As you certainly know, the right mouse button brings up what is known as the “context menu.” As the name implies, the choices available on the menu differ according to the current situation.
Well, here are 5 tips involving context menus that you may not know.
On thing you may not have noticed is that one item in every context menu is usually presented in bold. This is the default action that is taken when the left mouse button is used.
Tip #1: If you are ever in doubt about what will happen when you double-click on something (with the left mouse button), then use the right mouse button to bring up the context menu, and look for the item in bold.
Right-click also works with click and drag operations. Try this the next time you do a click and drag: Instead of clicking with the left mouse button, and then dragging the object, use the right mouse button. When you finished dragging (i.e. when you do the drop), a context menu will appear (a different one, specifically for dragging). This shows you all of the actions that are available for the combination of the object that you are dragging and the location you have dragged it to. Once again, the default action will be shown in bold. This is the action that normally occurs when you use the left mouse button to do the click-and-drag.
Tip #2: If you are ever in doubt about what will happen when you click-and-drag an object (with the left mouse button), then use the right mouse button to perform the dragging, and then look for the action that is in bold.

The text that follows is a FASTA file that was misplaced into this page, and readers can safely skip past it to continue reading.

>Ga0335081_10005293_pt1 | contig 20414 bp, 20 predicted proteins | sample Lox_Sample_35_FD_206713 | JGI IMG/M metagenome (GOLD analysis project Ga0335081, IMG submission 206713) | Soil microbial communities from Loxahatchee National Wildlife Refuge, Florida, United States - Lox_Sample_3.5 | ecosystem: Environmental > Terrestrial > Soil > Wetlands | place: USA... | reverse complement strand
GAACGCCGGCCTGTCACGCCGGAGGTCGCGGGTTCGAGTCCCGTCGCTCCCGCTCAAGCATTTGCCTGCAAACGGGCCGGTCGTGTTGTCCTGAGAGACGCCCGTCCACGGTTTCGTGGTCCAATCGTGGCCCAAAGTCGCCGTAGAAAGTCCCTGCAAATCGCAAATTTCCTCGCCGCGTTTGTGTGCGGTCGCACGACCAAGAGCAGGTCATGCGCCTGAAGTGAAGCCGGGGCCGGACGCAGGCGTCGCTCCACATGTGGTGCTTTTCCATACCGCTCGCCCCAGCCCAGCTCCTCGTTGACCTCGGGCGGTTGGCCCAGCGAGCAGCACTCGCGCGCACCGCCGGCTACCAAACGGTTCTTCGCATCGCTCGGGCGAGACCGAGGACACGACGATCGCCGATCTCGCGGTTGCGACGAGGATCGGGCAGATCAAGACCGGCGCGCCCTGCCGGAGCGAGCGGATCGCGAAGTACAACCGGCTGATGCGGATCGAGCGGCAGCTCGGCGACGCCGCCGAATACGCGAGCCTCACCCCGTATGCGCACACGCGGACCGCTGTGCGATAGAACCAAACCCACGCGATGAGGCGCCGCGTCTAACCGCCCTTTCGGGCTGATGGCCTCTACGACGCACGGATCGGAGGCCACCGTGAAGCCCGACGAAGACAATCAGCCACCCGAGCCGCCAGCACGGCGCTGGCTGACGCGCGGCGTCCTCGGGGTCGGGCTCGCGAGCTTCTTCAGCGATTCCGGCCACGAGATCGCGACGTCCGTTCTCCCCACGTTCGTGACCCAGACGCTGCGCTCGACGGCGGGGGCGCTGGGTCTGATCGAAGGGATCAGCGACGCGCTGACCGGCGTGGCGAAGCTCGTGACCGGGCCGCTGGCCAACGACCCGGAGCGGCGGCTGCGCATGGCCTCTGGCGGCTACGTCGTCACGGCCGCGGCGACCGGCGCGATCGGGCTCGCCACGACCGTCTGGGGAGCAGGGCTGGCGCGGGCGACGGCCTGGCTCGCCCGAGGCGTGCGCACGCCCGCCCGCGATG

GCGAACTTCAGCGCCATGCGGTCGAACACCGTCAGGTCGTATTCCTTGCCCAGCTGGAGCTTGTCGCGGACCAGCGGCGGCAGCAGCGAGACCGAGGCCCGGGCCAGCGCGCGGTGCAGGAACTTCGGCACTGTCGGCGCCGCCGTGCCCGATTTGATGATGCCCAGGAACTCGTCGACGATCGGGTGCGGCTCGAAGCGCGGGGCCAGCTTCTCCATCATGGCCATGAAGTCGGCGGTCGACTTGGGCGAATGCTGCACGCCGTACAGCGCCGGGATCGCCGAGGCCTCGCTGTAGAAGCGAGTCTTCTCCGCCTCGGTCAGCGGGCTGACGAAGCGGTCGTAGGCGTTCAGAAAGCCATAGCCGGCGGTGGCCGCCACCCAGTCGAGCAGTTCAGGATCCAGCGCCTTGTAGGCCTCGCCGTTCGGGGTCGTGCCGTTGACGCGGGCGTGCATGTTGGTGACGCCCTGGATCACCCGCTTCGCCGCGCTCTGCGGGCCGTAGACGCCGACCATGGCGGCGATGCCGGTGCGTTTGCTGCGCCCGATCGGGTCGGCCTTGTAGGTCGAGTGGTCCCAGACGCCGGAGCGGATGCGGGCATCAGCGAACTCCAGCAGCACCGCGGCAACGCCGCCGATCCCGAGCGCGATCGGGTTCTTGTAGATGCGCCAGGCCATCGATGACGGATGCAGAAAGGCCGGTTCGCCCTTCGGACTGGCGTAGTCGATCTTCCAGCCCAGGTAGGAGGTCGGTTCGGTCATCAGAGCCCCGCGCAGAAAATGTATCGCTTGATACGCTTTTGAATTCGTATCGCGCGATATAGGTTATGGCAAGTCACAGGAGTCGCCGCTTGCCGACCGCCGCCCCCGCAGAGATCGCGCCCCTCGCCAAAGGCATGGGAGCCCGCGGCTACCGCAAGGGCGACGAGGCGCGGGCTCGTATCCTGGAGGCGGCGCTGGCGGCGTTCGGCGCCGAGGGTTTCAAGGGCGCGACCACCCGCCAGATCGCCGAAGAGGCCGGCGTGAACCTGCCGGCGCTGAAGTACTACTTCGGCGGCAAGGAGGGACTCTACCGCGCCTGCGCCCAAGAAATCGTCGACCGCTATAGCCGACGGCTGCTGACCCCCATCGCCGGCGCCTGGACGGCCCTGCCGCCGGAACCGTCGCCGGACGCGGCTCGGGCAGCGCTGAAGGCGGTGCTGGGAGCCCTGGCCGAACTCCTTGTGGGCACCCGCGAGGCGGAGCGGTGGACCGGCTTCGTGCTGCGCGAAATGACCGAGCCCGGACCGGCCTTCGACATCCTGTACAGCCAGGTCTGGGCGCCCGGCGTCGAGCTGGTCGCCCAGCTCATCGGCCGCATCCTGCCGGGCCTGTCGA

When might you be in doubt? Well, in the case of dragging files around within the Windows Explorer, two of the possible actions are Move and Copy. These two take turns being the default action, depending on the drop zone. If you are dragging a file to a different location on the same to disk drive, then Move is the default action, but if you drag it to a different to disk drive altogether, then Copy is the default action.
Another option available when using drag-and-drop in Windows Explorer is to create a shortcut to the object, rather than copying or moving the object itself.
Tip #3: Use right-click-and-drag to quickly create a shortcut to an object on your desktop. This will leave the actual object in its original (proper) location, yet give you convenient access to it from the desktop.
Tip #4: A corollary to Tip #3 — Using right-click-and-drag to create shortcuts is particularly handy when dealing with batch files. When you create a shortcut to a batch file it gives you more control over executing the batch file then simply double-clicking on the batch file itself. This is because the shortcut contains adjustable properties specifically for this purpose. So, after creating a shortcut, right-click on the shortcut, select the Properties option, and then adjust them as necessary.
Tip #5: Have you ever accidentally dragged an object to the wrong location? Just as you let go of the mouse button, your hand twitches, and the cursor ends up in the next file folder over. Depending on how much work it was to select the files being dragged (perhaps with lots of Ctrl+Click and Shift+Clicks), this can be a real nightmare. The solution to this is to use the right mouse button to do the dragging. When you let go of the right mouse button, the context menu pops up. One of the choices there is Cancel. The destination gets “locked in” when you let go of the mouse button, so if the wrong location is locked in, then all you have to do is click on Cancel and try the drag again. Otherwise, go ahead and select the action that you wanted to perform in the first place. (Probably the one in bold.) source